Presiding Bishop backs ecclesiastical coup in South Carolina

 

Presiding Bishop backs ecclesiastical coup in South Carolina

Author: 

George Conger

Presiding Bishop Katharine Jefferts Schori has declared the ecclesiastical authority of the Diocese of South Carolina vacant and has backed a faction within the diocese that is seeking to fill the “vacuum” created by the suspension of Bishop Mark Lawrence.

The loyalist “Transitional Committee” has also declared the South Carolina Standing Committee to be vacant and has formed a “steering committee” to act in its place. 

On 11 Nov 2012, the steering committee announced that it had taken charge of the diocese. “We write to assure you that The Episcopal Church in the Diocese of South Carolina is continuing,” they said, noting they had formed a “steering committee of faithful Episcopalians” to “reorganize our continuing Diocese over the next few months. This committee will serve as the broad-based group in the Diocese that communicates with the Presiding Bishop during this period when the Diocese has no functioning ecclesiastical authority.”

The loyalist faction, writing in the name of the Episcopal Diocese of South Carolina and acting under its seal, said at the diocesan convention scheduled for 8 March 2013 they would “begin the work of selecting a bishop, a new standing committee, and forging ahead with our missions and ministry.”

The names affixed to the document for the group claiming to exercise the legal authority of the diocese, a South Carolina corporation, were:

Hillery P. Douglas, Charleston, Chairman; Erin E. Bailey, Mount Pleasant, Secretary; The Rev. James E. Taylor, North Charleston, Treasurer; Holly H. Behre, Charleston; William P. Baldwin, McClellanville; Charles C. Geer, MD, Charleston; Lonnie Hamilton, III, Charleston; Margaret S. Kwist, Summerville; The Rev. Richard C. Lindsey, Hilton Head/Beaufort County; Rebecca S. Lovelace, Conway; The Rev. Wilmot T. Merchant, II, North Myrtle Beach; John O. Sands, Pawleys Island; The Rev. Calhoun Walpole, Charleston; and Virginia C. Wilder, Summerville.

Two retired bishops living within the jurisdiction of the diocese, The Rt. Rev. John Buchanan and the Rt. Rev. Charles vonRosenberg were listed as the group’s “Episcopal Advisors”.

The congregations believed to be affiliated with this group include: Grace, St. Stephen's, Calvary, St. Mark's, Holy Communion in Charleston; St. Thomas North Charleston; St. George's and Epiphany Summerville; Christ Church Denmark; All Saints Hilton Head; St. Stephen's North Myrtle Beach; and Holy Cross Faith Memorial Pawleys Island.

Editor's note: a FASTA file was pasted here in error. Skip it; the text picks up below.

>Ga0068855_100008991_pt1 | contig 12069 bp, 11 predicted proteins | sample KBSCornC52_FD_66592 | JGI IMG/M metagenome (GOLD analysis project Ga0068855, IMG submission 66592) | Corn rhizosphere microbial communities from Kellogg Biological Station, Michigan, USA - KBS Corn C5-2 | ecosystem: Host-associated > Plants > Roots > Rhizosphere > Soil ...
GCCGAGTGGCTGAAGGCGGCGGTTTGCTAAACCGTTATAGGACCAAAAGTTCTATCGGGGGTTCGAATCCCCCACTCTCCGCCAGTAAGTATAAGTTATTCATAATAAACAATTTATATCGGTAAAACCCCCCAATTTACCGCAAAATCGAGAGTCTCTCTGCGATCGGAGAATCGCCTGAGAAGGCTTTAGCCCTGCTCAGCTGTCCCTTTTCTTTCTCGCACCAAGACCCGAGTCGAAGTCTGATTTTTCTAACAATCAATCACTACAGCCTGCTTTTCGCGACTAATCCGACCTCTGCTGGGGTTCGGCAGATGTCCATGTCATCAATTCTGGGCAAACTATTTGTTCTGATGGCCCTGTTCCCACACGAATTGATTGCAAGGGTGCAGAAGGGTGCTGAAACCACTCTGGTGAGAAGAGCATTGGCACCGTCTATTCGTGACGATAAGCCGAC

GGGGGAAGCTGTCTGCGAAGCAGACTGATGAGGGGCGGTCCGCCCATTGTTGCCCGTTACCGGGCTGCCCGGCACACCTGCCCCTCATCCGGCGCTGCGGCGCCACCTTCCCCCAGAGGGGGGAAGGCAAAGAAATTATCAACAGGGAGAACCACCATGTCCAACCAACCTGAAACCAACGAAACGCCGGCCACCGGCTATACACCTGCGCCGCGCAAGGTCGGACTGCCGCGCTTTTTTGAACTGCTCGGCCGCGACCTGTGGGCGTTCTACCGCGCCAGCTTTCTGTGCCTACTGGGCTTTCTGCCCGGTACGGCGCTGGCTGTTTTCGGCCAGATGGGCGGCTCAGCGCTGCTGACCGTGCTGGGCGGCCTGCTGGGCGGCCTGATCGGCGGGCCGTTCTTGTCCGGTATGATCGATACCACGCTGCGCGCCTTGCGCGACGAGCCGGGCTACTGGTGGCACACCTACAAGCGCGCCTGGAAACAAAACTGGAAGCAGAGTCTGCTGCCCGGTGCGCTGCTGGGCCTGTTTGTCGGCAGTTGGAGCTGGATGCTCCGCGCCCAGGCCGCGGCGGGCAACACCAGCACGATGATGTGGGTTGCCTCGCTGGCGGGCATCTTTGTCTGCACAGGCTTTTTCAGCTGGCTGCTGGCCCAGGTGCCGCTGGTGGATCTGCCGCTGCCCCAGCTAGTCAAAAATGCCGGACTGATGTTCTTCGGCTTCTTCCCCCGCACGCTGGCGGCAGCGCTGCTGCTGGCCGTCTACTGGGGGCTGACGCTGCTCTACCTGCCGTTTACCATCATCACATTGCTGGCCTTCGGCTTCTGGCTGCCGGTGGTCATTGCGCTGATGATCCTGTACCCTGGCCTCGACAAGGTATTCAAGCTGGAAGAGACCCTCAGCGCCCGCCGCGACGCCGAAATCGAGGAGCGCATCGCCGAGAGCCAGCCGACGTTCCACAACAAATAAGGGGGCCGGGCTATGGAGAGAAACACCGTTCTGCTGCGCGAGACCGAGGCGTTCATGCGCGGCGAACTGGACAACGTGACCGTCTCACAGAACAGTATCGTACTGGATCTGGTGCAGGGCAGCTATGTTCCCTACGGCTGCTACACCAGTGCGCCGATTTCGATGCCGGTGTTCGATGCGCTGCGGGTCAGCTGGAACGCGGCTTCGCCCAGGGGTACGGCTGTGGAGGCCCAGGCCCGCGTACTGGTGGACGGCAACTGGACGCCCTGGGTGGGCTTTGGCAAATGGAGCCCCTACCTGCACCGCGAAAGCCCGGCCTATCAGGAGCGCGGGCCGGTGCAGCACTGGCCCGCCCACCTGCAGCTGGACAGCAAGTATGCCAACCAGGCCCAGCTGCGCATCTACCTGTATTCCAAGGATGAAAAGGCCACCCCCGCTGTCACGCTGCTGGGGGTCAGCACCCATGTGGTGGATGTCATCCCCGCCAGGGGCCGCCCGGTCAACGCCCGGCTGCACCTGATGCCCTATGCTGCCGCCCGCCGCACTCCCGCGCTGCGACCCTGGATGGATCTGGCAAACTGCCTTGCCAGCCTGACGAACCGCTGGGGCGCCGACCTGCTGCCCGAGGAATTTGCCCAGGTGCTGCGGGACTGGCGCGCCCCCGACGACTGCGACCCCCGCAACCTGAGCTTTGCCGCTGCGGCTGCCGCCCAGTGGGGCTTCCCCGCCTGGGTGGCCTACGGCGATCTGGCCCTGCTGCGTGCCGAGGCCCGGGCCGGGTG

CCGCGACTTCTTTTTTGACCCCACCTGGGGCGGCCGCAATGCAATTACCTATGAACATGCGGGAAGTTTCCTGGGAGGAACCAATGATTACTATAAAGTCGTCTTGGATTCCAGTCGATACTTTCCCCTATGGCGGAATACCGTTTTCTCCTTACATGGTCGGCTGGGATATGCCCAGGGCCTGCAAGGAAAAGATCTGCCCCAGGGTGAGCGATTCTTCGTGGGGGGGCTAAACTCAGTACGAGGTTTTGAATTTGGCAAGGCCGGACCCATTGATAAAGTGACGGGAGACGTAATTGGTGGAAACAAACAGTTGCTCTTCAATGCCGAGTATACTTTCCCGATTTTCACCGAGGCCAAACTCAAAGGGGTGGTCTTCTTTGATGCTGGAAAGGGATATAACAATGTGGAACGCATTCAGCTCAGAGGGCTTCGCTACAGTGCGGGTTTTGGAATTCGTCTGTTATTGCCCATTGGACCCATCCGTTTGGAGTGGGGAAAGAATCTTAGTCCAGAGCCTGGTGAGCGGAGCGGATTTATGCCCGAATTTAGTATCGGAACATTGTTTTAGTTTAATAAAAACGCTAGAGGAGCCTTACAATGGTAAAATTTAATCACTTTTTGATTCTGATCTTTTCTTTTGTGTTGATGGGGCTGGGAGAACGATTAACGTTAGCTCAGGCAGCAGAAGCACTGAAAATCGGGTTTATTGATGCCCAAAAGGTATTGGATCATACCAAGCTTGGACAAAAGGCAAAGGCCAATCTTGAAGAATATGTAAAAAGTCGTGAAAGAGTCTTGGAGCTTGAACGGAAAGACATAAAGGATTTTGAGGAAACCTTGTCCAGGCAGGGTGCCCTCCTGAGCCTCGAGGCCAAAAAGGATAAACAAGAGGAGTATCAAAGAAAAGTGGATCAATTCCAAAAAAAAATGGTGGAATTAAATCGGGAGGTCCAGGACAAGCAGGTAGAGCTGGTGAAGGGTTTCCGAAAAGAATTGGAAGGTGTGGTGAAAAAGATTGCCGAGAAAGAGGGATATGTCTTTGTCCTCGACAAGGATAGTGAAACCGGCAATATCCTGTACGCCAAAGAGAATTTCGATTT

On 3 Nov, an advertisement affixed with the diocesan seal was placed in two newspapers, the Beaufort Gazette and Island Packet, by the clergy and vestry of All Saints Church, Hilton Head and St Mark’s Chapel, Port Royal stating that the “Episcopal Diocese of South Carolina” “will continue” as part of the Episcopal Church with “new leadership and a new Bishop.”

On 7 Nov the same group, claiming now to be the Episcopal Diocese of South Carolina wrote to the clergy of the diocese inviting them to attend a “clergy day” with Bishop vonRosenberg as preacher at which they would receive a report from “the Steering Committee.”

After the rector of the parish where the meeting was scheduled to be held objected, saying he had been misled by the steering committee, the meeting was moved to a second church in Charleston.

A spokesman for the presiding bishop’s office told the Charleston Post & Courier that Bishop Lawrence had been suspended and the standing committee removed from office by the Presiding Bishop.

However, in a paper released on 11 Nov, the Anglican Communion Institute noted the actions taken by the presiding bishop and the loyalist group violated civil and canonical law.  The Episcopal Church has “no canonical basis for the actions that the Presiding Bishop and pro-TEC local parishes appear to be taking. There is no canonical authority for an ‘Interim Bishop’ to be ‘appointed by the Presiding Bishop’ in an existing diocese. Nor is there any canonical basis for a self-appointed ‘Steering Committee’ to attempt to ‘reorganize’ an existing diocese, to ‘communicate with the Presiding Bishop’ or be advised by other bishops of the church.”

The ACI further stated the “absence of any canons authorizing what the Presiding Bishop and others are doing is proof that TEC is operating under a profoundly flawed understanding of the church’s polity.”

It argued the presiding bishop’s actions and arguments were contradictory. It Bishop Jefferts Schori was correct in her view that a diocese cannot withdraw from the Episcopal Church, “the actions aimed at replacing Bishop Lawrence and the diocesan leadership before a resolution to his disciplinary investigation—and perhaps even before he was even informed of the Board’s certification—is flagrantly in violation of TEC’s canon.”

If the presiding bishop believes South Carolina has left the Episcopal Church “and that South Carolina as a geographical unit is an unorganized area canonically receptive to a new organization. If so, TEC has admitted the very principle it has so expensively contested in other cases and thus subverted previous claims and financial interests.”

“The Presiding Bishop owes the church an explanation and justification for which one of these alternatives represents her position and why in either case such a position has any credibility,” the ACI observed.

Erratum and update: This article has been updated since publication to note the Diocese of South Carolina had scheduled the March 2013 convention, but the transition committee now claims the authority to hold the meeting.

For a legal analysis of this issue, please see the article by Allan Haley at the Anglican Curmudgeon.

Open Letter to Episcopalians Nov 2012